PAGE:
Knowing where to start on your baby’s weaning journey can be confusing, especially for first-time parents.
Advice from the NHS suggests that parents should introduce solid foods when their baby reaches the six month mark.
This usually involves fruits and vegetables being incorporated into their diet, along with the usual breast milk or formula feeds.
But previous research has found that 40 percent of first-time mums in the UK feed their babies solid foods by the age of five months.
Experts have warned that weaning too early can increase the risk of infections and allergies, as your baby’s digestive system and kidneys are still developing.
According to Dr Zoe Williams, The Sun’s GP columnist: “Weaning can be a very confusing time for parents.
“For most healthy babies, the easiest way to cut through the confusion is to wait until your baby is around six months old.
“This gives them time to develop properly so they can cope with solid foods.”
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The Office for Health Improvement and Disparities (OHID) has advised that babies are ready to start eating when they can sit up and hold their head still and have the coordination to pick up food, put it in their mouth and swallow it themselves.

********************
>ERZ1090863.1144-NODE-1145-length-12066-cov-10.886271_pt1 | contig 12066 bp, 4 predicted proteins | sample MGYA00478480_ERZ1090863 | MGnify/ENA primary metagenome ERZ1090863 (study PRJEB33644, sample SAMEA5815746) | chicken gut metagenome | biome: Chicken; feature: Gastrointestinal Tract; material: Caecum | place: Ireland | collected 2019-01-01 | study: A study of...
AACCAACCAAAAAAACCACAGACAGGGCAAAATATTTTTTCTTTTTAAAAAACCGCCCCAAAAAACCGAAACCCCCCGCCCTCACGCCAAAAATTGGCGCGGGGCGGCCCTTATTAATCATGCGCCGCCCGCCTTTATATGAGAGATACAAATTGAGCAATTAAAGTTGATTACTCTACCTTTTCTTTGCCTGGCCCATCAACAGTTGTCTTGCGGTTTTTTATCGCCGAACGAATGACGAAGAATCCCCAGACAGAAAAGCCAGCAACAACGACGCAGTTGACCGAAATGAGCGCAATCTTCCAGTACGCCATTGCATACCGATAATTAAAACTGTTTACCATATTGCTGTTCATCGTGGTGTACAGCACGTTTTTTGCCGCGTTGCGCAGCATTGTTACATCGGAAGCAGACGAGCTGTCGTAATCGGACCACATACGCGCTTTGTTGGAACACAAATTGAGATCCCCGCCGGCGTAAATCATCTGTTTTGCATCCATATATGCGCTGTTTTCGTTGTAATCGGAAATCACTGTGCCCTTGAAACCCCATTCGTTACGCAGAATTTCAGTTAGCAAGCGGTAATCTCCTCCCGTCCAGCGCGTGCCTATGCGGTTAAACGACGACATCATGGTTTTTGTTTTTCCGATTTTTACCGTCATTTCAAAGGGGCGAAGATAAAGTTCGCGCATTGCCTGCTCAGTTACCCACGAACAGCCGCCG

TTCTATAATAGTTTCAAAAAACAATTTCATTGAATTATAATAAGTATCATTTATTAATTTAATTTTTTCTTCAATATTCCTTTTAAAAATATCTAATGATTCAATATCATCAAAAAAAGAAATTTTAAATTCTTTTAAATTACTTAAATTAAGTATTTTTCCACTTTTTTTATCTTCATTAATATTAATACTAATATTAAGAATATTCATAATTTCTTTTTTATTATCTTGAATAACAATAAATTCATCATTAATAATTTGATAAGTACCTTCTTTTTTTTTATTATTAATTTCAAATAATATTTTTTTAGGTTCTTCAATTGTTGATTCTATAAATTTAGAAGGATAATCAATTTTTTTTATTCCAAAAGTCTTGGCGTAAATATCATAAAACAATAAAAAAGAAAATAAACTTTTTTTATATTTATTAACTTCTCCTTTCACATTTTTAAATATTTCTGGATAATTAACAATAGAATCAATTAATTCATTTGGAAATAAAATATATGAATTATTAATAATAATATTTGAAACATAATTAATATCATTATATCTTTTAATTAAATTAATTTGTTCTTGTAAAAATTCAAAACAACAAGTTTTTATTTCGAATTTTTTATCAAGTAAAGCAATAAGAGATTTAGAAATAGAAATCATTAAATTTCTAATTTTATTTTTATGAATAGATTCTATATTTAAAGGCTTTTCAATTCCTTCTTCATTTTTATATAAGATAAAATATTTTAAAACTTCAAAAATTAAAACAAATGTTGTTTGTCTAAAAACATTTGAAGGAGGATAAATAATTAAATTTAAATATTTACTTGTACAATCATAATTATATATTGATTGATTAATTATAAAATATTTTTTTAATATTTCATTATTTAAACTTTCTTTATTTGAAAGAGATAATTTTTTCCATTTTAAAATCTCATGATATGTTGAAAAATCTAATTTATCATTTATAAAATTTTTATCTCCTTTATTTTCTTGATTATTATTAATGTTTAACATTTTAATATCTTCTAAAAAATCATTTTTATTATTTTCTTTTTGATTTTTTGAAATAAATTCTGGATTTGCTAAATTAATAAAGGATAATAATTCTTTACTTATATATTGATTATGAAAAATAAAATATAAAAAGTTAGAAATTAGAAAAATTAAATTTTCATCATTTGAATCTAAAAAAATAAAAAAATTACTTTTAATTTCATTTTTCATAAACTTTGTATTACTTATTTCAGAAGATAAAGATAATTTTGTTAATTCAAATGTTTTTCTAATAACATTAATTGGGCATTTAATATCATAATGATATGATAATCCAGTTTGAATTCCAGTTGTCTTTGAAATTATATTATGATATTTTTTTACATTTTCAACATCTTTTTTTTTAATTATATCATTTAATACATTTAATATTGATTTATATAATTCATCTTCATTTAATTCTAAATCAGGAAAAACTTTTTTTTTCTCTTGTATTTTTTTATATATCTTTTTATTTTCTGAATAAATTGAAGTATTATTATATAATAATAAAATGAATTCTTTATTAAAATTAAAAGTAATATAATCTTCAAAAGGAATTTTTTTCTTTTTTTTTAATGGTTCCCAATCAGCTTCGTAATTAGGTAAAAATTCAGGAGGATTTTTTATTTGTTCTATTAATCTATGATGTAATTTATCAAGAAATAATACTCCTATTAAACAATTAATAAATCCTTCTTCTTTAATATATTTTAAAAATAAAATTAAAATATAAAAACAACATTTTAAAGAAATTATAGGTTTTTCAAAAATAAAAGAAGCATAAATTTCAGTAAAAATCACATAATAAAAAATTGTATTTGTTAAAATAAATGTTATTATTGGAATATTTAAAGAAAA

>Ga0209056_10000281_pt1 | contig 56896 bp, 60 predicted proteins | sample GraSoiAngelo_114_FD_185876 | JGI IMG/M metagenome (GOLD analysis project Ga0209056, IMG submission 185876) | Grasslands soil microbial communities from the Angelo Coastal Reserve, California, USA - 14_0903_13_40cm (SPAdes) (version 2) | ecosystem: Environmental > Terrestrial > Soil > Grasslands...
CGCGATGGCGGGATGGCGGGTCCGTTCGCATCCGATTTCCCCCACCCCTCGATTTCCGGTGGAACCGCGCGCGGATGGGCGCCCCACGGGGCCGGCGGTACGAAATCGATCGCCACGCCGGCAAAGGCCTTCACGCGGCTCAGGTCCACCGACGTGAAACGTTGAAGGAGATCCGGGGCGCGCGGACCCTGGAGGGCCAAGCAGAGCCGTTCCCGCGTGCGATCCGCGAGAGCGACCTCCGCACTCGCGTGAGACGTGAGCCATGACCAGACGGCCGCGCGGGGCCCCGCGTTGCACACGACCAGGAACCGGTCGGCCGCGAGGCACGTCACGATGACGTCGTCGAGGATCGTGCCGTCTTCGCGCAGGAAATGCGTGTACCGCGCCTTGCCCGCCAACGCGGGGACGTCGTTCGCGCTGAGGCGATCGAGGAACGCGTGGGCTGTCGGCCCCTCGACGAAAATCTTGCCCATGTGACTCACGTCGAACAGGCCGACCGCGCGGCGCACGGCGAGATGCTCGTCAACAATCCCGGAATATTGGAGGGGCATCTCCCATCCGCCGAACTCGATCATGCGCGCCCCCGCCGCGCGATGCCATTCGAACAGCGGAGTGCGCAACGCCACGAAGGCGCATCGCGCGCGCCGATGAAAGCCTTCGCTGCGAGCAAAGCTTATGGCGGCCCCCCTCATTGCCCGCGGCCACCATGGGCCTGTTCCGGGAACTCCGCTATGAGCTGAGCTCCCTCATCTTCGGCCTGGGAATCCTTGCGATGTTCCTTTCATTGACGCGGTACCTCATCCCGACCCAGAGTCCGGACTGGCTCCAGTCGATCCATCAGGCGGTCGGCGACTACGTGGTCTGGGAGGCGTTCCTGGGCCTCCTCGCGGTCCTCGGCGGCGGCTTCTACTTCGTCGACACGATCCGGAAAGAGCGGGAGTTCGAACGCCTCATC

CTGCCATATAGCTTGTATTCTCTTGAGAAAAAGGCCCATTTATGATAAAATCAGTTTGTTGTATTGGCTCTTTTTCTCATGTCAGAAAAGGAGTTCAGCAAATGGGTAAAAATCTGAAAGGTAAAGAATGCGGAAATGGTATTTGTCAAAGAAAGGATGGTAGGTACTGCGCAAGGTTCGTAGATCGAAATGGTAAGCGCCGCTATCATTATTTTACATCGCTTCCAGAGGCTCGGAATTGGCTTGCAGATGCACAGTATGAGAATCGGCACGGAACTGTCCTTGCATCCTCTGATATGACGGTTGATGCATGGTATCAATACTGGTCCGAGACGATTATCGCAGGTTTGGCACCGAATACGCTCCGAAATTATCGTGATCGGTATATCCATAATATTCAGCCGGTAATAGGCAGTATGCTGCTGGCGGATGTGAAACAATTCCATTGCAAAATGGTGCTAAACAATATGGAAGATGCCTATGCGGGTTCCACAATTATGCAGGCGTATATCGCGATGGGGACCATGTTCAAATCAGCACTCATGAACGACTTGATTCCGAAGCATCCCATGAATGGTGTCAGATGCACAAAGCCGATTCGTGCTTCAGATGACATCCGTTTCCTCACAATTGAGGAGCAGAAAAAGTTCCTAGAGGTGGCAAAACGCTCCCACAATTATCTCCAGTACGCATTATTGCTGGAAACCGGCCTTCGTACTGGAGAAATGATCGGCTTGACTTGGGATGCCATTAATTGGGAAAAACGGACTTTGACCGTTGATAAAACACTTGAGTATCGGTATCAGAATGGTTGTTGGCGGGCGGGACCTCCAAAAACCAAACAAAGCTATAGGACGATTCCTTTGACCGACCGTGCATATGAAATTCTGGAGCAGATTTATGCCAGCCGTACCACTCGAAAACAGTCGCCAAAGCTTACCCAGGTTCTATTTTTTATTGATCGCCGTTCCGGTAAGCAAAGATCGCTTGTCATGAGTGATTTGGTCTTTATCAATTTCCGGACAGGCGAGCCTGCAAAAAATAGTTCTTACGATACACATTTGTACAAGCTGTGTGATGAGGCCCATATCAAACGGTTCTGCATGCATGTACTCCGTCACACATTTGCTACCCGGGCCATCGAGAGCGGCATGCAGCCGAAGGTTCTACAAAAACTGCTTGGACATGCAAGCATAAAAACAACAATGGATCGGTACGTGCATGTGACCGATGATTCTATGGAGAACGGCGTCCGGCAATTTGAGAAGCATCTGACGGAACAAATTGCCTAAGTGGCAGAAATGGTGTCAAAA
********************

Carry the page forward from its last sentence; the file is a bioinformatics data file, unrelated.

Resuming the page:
“The first 1,001 days are crucial for development and impact a child’s health for the rest of their life,” explained minister for women, Maria Caulfield.
“Every child should have a solid foundation on which to build their health and I am determined to level up the opportunities and support for all children, no matter their background or where they grow up."
If a baby is weaned too early, they could stop drinking as much breast milk or formula, which is key for early development.
Earlier this year, the OHID introduced a campaign to keep new parents clued up about feeding their babies.
The campaign included the launch of an NHS website called the Start for Life Weaning Hub that offers advice and recipes for babies’ first meals.
Vicky Sibson, from First Steps Nutrition Trust, added: “The introduction of solids is an important and exciting milestone for babies, which can have lasting impacts on their dietary habits and health.
"To get it right, their parents/carers need information and advice that is practical and independent."
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